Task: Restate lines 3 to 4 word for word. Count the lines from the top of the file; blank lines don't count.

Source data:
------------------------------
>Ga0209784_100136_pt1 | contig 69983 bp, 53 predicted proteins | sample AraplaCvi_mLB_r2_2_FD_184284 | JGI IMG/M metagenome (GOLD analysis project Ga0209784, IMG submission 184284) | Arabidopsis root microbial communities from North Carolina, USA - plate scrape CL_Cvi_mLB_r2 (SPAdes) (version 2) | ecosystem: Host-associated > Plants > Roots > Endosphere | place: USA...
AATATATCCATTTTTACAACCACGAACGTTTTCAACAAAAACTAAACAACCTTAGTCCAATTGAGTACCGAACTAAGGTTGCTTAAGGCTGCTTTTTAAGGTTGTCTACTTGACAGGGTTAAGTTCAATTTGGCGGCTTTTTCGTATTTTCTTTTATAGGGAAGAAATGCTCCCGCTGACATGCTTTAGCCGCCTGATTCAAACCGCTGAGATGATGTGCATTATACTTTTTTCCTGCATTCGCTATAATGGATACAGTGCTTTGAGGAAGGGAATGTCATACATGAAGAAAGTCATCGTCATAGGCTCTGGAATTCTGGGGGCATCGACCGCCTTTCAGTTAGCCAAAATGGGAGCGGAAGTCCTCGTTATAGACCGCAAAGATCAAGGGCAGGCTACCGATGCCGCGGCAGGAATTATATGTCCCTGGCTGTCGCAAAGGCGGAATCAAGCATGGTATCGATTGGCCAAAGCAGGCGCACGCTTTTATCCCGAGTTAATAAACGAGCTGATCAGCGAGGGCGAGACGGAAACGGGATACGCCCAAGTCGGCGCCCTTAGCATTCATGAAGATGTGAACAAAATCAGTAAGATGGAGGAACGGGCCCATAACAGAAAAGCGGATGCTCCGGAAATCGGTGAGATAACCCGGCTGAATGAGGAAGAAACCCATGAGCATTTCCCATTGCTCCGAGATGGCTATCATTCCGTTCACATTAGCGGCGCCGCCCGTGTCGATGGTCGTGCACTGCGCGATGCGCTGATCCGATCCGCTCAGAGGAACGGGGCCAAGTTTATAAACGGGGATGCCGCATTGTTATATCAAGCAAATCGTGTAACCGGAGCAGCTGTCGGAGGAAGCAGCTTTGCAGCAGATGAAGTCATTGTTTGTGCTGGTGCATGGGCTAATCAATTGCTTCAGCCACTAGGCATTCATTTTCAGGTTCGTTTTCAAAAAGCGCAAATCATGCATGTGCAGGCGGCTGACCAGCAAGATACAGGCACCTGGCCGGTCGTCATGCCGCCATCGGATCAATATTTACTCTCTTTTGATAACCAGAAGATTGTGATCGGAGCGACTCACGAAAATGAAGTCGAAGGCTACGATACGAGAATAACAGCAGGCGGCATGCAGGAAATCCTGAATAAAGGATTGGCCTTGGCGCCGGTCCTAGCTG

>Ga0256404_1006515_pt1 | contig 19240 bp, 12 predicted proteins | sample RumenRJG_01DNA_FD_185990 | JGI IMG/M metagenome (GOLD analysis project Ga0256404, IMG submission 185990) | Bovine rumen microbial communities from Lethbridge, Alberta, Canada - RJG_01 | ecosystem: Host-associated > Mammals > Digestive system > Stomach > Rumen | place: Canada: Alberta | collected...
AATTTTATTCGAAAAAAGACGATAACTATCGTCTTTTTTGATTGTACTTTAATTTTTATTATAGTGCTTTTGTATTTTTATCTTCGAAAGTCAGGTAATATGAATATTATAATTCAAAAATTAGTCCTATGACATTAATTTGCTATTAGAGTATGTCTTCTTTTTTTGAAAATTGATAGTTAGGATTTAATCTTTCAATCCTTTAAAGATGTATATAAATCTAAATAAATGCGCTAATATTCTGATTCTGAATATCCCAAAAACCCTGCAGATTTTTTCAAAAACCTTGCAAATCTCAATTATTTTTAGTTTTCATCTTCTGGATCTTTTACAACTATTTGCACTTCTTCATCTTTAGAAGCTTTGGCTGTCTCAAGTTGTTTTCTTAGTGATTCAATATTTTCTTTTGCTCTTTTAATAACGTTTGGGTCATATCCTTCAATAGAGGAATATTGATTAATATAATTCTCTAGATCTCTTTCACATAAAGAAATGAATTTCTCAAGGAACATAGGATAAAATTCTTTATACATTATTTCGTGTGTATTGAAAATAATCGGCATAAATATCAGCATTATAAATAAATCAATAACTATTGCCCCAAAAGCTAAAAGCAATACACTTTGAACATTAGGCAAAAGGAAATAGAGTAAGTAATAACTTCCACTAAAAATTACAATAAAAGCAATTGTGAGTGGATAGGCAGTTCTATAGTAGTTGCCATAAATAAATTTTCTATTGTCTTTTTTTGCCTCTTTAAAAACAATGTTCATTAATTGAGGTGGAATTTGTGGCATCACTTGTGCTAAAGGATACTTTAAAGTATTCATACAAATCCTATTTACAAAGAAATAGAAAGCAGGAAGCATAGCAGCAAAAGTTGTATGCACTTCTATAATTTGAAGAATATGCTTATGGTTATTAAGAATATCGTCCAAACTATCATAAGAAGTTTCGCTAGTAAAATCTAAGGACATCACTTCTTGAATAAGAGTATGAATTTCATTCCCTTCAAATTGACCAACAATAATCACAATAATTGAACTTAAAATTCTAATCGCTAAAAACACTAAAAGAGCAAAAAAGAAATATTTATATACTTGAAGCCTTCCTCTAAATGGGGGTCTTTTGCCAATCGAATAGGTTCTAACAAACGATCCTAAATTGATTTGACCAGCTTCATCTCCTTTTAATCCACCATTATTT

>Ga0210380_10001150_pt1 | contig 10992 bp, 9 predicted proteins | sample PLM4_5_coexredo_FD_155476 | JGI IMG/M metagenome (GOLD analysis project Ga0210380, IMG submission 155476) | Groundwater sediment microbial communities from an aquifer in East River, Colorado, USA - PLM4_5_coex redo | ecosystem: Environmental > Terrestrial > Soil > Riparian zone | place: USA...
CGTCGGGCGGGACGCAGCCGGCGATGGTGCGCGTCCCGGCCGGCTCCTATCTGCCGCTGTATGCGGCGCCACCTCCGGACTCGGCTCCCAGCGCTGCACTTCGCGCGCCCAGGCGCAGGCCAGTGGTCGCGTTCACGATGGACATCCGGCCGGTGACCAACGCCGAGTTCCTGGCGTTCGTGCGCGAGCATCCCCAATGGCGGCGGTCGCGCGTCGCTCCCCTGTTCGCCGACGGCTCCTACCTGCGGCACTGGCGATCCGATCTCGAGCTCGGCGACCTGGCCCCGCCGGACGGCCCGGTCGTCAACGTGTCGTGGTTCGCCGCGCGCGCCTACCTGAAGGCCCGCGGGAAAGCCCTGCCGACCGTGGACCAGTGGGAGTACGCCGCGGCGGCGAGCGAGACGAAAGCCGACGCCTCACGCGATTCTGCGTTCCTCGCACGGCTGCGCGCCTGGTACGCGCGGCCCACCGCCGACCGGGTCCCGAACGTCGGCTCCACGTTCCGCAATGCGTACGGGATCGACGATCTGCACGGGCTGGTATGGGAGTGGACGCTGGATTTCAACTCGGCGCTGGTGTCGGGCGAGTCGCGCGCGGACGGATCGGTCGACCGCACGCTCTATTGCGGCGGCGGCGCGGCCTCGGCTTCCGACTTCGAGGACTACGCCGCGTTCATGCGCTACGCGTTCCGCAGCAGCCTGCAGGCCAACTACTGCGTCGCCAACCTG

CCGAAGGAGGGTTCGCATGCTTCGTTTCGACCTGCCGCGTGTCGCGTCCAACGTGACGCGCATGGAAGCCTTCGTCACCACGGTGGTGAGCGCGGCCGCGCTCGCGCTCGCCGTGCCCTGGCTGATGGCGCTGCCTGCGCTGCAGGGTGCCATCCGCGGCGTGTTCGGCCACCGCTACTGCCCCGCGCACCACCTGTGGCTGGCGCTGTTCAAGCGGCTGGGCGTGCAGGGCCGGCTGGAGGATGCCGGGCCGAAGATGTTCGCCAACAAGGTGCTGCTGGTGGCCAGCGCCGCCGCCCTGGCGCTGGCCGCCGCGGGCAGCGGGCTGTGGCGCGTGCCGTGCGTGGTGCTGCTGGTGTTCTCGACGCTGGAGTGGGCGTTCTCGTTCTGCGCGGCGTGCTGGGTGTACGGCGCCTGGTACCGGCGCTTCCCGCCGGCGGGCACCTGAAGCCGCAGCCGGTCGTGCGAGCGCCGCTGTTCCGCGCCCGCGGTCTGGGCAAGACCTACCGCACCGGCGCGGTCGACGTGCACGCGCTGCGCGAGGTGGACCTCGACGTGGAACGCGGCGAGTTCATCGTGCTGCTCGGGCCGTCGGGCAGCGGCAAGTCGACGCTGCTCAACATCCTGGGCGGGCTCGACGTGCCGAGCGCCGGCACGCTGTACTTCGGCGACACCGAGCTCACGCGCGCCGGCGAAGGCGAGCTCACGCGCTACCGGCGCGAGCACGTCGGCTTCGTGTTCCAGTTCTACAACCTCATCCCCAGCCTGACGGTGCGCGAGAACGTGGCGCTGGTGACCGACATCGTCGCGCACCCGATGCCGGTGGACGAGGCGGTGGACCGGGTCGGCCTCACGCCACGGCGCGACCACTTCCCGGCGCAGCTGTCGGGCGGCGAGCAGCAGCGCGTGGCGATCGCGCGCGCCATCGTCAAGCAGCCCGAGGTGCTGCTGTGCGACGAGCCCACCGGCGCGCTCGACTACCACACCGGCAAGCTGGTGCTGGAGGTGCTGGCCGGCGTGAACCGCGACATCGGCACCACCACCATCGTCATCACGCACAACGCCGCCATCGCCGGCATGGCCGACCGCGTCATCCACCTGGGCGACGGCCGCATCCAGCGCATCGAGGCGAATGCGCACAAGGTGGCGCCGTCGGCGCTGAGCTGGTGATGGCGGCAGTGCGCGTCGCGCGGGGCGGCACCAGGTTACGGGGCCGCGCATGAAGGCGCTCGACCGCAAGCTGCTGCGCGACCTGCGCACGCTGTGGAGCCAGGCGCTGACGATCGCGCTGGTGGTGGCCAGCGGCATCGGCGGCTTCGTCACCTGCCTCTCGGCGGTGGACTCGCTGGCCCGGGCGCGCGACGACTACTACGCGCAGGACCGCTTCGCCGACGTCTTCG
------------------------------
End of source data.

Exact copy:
>Ga0256404_1006515_pt1 | contig 19240 bp, 12 predicted proteins | sample RumenRJG_01DNA_FD_185990 | JGI IMG/M metagenome (GOLD analysis project Ga0256404, IMG submission 185990) | Bovine rumen microbial communities from Lethbridge, Alberta, Canada - RJG_01 | ecosystem: Host-associated > Mammals > Digestive system > Stomach > Rumen | place: Canada: Alberta | collected...
AATTTTATTCGAAAAAAGACGATAACTATCGTCTTTTTTGATTGTACTTTAATTTTTATTATAGTGCTTTTGTATTTTTATCTTCGAAAGTCAGGTAATATGAATATTATAATTCAAAAATTAGTCCTATGACATTAATTTGCTATTAGAGTATGTCTTCTTTTTTTGAAAATTGATAGTTAGGATTTAATCTTTCAATCCTTTAAAGATGTATATAAATCTAAATAAATGCGCTAATATTCTGATTCTGAATATCCCAAAAACCCTGCAGATTTTTTCAAAAACCTTGCAAATCTCAATTATTTTTAGTTTTCATCTTCTGGATCTTTTACAACTATTTGCACTTCTTCATCTTTAGAAGCTTTGGCTGTCTCAAGTTGTTTTCTTAGTGATTCAATATTTTCTTTTGCTCTTTTAATAACGTTTGGGTCATATCCTTCAATAGAGGAATATTGATTAATATAATTCTCTAGATCTCTTTCACATAAAGAAATGAATTTCTCAAGGAACATAGGATAAAATTCTTTATACATTATTTCGTGTGTATTGAAAATAATCGGCATAAATATCAGCATTATAAATAAATCAATAACTATTGCCCCAAAAGCTAAAAGCAATACACTTTGAACATTAGGCAAAAGGAAATAGAGTAAGTAATAACTTCCACTAAAAATTACAATAAAAGCAATTGTGAGTGGATAGGCAGTTCTATAGTAGTTGCCATAAATAAATTTTCTATTGTCTTTTTTTGCCTCTTTAAAAACAATGTTCATTAATTGAGGTGGAATTTGTGGCATCACTTGTGCTAAAGGATACTTTAAAGTATTCATACAAATCCTATTTACAAAGAAATAGAAAGCAGGAAGCATAGCAGCAAAAGTTGTATGCACTTCTATAATTTGAAGAATATGCTTATGGTTATTAAGAATATCGTCCAAACTATCATAAGAAGTTTCGCTAGTAAAATCTAAGGACATCACTTCTTGAATAAGAGTATGAATTTCATTCCCTTCAAATTGACCAACAATAATCACAATAATTGAACTTAAAATTCTAATCGCTAAAAACACTAAAAGAGCAAAAAAGAAATATTTATATACTTGAAGCCTTCCTCTAAATGGGGGTCTTTTGCCAATCGAATAGGTTCTAACAAACGATCCTAAATTGATTTGACCAGCTTCATCTCCTTTTAATCCACCATTATTT